By J. PATRICK PEPPER
Sunday Times Newspapers
Bone-chilling air and more snow swept the region this week, making what already has been a wet winter bitterly cold.
Average daytime temperatures hovered in the single digits, while nighttime temperatures frequently plunged below zero, making even the shortest outdoor trips a foreboding prospect.
“It burns your skin,” said 25-year-old snowplow driver Mark Hook. “The cold usually doesn’t bother me, but I don’t even want to get out of the truck in this.”
The inclement weather helped turn area roadways into adult-sized slip-and-slides, with accidents happening all week on the slick streets. Despite the efforts of snow removal crews to spread salt, the usually effective de-icing method did little to prevent patches of ice from forming in the frigid cold.
Michigan Department of Transportation spokesman Rob Morosi explained that salt is used because it acts as a disruption to the formation of ice crystals, making it more difficult for a sheet to form. But in temperatures like these, he said, there is little that can be done other than urge drivers to use caution.
“Our drivers are out there working their tails off,” Morosi said. “But really in weather like this, there is only so much we can do besides encourage safe driving.”
Instead of the usual two- to three-car gap recommended between motorists, Morosi said drivers should double that measure in subzero temperatures.
Area police reported an increase in traffic accidents over the week, though it was unclear how many of those were weather related. Dearborn Heights Sgt. Rick Suchy said people are best advised to stay off the road in weather like this, adding that just because a vehicle is four-wheel drive doesn’t mean it can handle patches of ice.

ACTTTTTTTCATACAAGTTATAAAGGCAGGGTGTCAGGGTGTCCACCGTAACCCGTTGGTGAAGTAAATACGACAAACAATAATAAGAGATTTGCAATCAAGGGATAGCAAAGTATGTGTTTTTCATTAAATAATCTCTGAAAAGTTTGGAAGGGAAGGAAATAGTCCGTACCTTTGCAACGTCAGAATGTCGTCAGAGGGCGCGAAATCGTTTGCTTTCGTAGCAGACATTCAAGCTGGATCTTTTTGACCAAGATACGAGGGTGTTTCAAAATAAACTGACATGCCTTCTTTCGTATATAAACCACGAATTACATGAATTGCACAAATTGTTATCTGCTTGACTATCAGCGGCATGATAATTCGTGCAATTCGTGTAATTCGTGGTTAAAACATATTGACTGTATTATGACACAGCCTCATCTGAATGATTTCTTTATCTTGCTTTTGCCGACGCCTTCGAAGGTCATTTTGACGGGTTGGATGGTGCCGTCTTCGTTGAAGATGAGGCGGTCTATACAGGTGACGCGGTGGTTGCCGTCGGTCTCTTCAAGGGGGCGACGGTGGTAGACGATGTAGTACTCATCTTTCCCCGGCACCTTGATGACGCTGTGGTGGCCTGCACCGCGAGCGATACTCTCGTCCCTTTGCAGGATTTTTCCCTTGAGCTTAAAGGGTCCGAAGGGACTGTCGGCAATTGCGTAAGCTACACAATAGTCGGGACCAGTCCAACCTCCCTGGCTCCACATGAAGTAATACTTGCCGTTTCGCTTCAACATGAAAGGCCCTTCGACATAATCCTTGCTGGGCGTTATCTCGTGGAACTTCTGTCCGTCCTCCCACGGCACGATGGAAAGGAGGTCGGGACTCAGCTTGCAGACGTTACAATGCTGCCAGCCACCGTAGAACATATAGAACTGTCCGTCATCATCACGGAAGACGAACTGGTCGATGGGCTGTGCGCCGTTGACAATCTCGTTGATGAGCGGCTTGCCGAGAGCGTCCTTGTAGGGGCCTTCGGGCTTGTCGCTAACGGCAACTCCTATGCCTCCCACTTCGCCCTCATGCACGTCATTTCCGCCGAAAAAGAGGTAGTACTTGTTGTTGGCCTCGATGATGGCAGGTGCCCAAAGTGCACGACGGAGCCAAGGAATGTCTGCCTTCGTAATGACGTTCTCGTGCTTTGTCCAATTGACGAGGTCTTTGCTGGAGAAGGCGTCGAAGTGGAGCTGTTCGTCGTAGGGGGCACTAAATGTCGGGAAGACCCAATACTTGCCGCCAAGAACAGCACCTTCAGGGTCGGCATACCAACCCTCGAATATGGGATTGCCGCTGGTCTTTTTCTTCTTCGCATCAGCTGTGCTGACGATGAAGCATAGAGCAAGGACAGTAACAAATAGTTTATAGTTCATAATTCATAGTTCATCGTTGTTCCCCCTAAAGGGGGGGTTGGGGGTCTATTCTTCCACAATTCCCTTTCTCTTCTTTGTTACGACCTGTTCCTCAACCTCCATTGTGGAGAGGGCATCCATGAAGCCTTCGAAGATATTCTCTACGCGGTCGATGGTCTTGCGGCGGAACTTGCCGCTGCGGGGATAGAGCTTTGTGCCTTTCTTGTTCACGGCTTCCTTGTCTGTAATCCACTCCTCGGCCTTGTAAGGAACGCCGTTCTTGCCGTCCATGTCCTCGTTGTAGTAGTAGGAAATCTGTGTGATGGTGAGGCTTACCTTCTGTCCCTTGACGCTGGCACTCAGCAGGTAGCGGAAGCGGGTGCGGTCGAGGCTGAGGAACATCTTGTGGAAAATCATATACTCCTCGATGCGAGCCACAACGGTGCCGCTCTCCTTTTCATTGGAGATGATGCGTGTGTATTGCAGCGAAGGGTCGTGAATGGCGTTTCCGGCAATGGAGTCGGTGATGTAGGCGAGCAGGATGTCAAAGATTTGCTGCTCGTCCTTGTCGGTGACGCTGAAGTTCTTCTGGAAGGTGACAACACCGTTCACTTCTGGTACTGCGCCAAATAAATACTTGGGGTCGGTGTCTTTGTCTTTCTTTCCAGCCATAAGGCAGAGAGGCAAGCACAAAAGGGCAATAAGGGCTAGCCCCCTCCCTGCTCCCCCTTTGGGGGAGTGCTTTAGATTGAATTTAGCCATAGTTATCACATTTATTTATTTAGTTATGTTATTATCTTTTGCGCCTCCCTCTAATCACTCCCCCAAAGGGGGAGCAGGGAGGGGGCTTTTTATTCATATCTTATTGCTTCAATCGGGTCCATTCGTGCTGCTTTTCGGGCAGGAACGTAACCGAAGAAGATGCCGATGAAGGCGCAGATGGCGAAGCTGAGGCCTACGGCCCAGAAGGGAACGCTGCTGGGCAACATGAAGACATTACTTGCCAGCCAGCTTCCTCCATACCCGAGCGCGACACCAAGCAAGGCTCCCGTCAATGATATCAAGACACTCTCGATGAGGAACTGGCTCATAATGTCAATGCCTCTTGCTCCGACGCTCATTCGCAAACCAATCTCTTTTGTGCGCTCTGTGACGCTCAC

Roadways weren’t the only thing bedeviling commuters though, as many cars simply wouldn’t start. AAA Michigan spokesman Jim Rink said the company’s roadside assistance branch had to call in workers from other departments just to help compensate for the unusually high volume of service calls. Rink said the number of calls was at least double what a typical winter week brings.
The cold was worse than just an inconvenience to drivers, as it caused headaches for municipal utility workers trying to keep residents with full service. Jack Franzil, director of public works in Dearborn Heights, said the cold snap made for more water main breaks than usual. According to Franzil, the city averaged a water main break per day over the course of the week.
“It’s difficult to keep up with and they’re tougher repairs,” said Franzil. “The ground’s frozen, the crews are frozen, the tools freeze. It’s been a long week.”
In some form, hope is on the way. While it certainly isn’t a San Diego forecast, temperatures are expected to pick up this week and hover in the mid-20s, breaking past the 30 mark on Thursday.